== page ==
The thermocycling conditions were: Initial denaturation at 94˚C for 5 min; followed by 40 cycles of 15 sec of denaturation at 95˚C, annealing at 58˚C for 30 sec, and an extension step at 72˚C for 45 sec; with a final extension at 72˚C for 5 min. The products were subjected to dissociation curve analysis. Using the 2-∆∆Cq method for analysis of mRNA expression, data were normalised to β-actin, which was used as a housekeeping gene (30).

Statistical analysis

Data are presented as the mean ± standard deviation of three technical repeats per patient. All data were analysed using a Student's t-test. Statistical analysis was performed using Microsoft Excel (Office 365; Microsoft Corporation). P<0.05 was considered to indicate a statistically significant difference.

Results

The RNAs of the COVID-19 positive and negative samples were extracted, reverse transcribed, used as the templates and mixed with IRF3 or IFN-β specific primers to assess their relative expression by qPCR. IRF3 gene expression was significantly (P<0.05) upregulated in the COVID-19-infected patients by ~250-fold compared with the control (uninfected samples) (Fig. 1A and B). Interestingly, IFN-β relative expression was ~1.5-fold higher in the COVID-19-infected samples compared with the control samples (P<0.05) (Fig. 2A and B). The 2-∆∆Cq analysis was used to detect the relative expression after subtracting the β-actin value from each sample, and the control was normalised to 1, to express the results as the fold change.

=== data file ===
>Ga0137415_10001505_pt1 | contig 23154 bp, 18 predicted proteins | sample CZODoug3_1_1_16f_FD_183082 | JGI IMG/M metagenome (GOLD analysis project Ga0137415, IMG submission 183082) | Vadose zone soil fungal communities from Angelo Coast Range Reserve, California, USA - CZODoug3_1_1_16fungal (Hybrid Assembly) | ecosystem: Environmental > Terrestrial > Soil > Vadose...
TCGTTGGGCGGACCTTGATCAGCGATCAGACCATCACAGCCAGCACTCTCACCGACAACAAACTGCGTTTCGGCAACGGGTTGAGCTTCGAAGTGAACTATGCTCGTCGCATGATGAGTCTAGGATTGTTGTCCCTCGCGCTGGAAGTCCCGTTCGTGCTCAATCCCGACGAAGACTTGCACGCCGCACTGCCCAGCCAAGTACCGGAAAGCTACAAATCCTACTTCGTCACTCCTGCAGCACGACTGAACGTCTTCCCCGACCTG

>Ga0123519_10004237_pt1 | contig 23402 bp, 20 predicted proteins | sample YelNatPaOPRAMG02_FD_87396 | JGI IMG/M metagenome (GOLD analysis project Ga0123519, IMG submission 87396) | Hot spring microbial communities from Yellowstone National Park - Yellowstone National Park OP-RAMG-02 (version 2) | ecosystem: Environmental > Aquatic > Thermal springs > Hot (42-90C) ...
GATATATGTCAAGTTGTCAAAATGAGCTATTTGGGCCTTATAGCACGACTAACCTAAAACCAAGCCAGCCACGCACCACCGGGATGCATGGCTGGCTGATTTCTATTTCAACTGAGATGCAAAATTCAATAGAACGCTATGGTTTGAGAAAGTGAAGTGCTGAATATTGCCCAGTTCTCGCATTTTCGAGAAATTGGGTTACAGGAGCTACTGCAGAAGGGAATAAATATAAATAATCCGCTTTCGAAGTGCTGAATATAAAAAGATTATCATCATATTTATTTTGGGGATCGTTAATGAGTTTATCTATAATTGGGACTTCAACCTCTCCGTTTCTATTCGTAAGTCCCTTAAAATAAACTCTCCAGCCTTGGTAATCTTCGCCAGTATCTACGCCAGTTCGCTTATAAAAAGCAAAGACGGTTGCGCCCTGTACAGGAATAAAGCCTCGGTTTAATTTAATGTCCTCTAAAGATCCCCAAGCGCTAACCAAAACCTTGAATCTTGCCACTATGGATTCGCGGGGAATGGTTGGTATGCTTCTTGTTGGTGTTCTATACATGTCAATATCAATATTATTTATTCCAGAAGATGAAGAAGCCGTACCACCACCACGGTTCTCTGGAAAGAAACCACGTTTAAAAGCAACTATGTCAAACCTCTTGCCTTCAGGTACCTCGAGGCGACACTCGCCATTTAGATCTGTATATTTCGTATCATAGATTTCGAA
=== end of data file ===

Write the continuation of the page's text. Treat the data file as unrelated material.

Discussion

Studies have shown that IRF7 is expressed at a very low level physiologically, and requires activation of a type I interferon response for its induction (31,32). Both MERS and SARS trigger a low level of interferon response (33,34). IRF3 is a key regulator of type I IFN, which triggers the host response against the invading viruses. IRF3 also implicated in unwanted inflammatory responses and septic shock response (35-37). Thus, in the present study, the effects of COVID-19 on an innate immune response were determined.